Adrenal insufficiency is usually an autoimmune disease or adrenal gland damage stemming from long-term use of cortisone.

If a blood test reveals a low level of DHEA, you might need to take a supplement that comes in a different presentation, and my favorite is an oral spray.

DHEA has been used to boost immunity and combat fatigue, but you need to find a doctor with expertise in Integrative Medicine. Most traditional doctors are unfamiliar with supplements and are more inclined to prescribe synthetic drugs. 


Adult-onset diabetes is an often overlooked source of persistent fatigue. Ask your doctor for a fasting blood glucose test to rule out this condition.

  The normal sugar range is 80 to 100 milligrams per deciliter of blood. If you fall above that range, eating a special diet and regular exercise can help lower blood sugar levels. That should boost your energy. I usually recommend this advanced nutritional support for healthy insulin & glucose metabolism.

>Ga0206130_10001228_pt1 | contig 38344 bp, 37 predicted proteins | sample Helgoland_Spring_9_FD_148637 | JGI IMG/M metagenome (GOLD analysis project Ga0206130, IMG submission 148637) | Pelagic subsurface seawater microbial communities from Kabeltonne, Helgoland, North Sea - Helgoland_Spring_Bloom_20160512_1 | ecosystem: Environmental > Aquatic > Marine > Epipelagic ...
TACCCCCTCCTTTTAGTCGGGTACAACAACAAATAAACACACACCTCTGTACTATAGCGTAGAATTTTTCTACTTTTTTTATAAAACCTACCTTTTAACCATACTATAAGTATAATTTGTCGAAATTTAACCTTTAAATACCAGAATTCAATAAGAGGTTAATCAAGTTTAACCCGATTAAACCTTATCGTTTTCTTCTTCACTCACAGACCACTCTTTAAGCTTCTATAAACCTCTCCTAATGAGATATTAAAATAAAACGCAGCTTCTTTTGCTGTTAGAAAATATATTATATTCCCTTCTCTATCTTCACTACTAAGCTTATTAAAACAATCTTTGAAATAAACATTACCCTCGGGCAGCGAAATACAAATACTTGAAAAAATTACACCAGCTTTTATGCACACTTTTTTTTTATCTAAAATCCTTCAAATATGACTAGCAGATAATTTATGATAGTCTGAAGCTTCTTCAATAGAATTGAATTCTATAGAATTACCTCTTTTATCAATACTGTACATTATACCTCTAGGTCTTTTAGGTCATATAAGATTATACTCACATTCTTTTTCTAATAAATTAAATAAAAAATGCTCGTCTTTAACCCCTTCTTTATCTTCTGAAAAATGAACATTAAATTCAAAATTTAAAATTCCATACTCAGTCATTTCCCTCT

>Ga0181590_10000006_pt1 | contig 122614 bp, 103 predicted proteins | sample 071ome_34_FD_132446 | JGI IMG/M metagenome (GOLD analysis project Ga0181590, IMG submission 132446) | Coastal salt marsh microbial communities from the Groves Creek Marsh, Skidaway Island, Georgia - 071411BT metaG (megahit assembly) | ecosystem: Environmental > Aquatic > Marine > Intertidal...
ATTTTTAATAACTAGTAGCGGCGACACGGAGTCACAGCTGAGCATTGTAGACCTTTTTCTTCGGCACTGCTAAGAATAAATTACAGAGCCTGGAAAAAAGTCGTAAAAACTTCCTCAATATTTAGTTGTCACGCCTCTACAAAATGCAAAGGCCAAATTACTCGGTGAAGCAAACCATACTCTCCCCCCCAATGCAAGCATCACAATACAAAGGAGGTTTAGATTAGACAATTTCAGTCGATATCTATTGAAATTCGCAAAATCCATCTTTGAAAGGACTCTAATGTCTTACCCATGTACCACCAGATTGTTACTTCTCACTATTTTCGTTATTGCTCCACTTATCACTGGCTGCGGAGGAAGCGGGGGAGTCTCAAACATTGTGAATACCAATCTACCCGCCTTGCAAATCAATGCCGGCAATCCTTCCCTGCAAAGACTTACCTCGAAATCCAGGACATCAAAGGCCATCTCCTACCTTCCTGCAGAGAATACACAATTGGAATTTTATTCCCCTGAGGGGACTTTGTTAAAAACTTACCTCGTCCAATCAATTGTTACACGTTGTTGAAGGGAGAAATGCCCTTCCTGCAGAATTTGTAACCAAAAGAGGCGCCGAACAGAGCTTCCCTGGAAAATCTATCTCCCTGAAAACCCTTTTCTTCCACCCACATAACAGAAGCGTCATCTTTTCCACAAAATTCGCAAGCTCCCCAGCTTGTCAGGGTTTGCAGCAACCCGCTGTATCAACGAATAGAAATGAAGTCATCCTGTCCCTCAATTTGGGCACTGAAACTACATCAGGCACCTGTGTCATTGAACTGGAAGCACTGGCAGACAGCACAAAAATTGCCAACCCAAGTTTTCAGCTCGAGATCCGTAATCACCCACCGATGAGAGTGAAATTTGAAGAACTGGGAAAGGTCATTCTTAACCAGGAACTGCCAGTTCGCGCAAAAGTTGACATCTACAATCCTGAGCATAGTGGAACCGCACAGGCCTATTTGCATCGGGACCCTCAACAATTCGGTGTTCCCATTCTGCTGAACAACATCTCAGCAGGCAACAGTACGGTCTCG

In men, a low level of testosterone can cause chronic fatigue. Men suffering from this problem (which we can spot with a simple blood test) can boost their energy level by taking testosterone supplements.

Hormone problems can cause fatigue in women too. But tests for hormone imbalances in women are often inaccurate.

Instead of relying on a blood test, women should suspect hormone problems if they experience the following.

  • Their fatigue is cyclical, getting worse before menstruation and improving afterward.
  • Weight gain of more than five pounds before each period.
  • They perpetually crave sugar, spicy food, or chocolate
  • Migraines or breast tenderness when taking birth control pill

To treat hormone-related fatigue, women should reduce their intake of alcoholic beverages, meat, and dairy products, eat more dietary fiber and less sugar and refined foods, and take gamma-linolenic acid or GLA supplements. Primrose, borage, and black currant seed oil, available at a health food store, are all rich in gamma-linolenic acid.

Women with extreme PMS-related fatigue should ask their doctor about having Meyer’s cocktail once a month; that’s an intravenous drip of calcium, magnesium, and vitamin B and C.


Chronic, mild food allergies can cause fatigue. Suspect allergy if you have dark circles under your eyes, are frequently irritable, feel foggy or depressed, or have frequent infections or dry skin.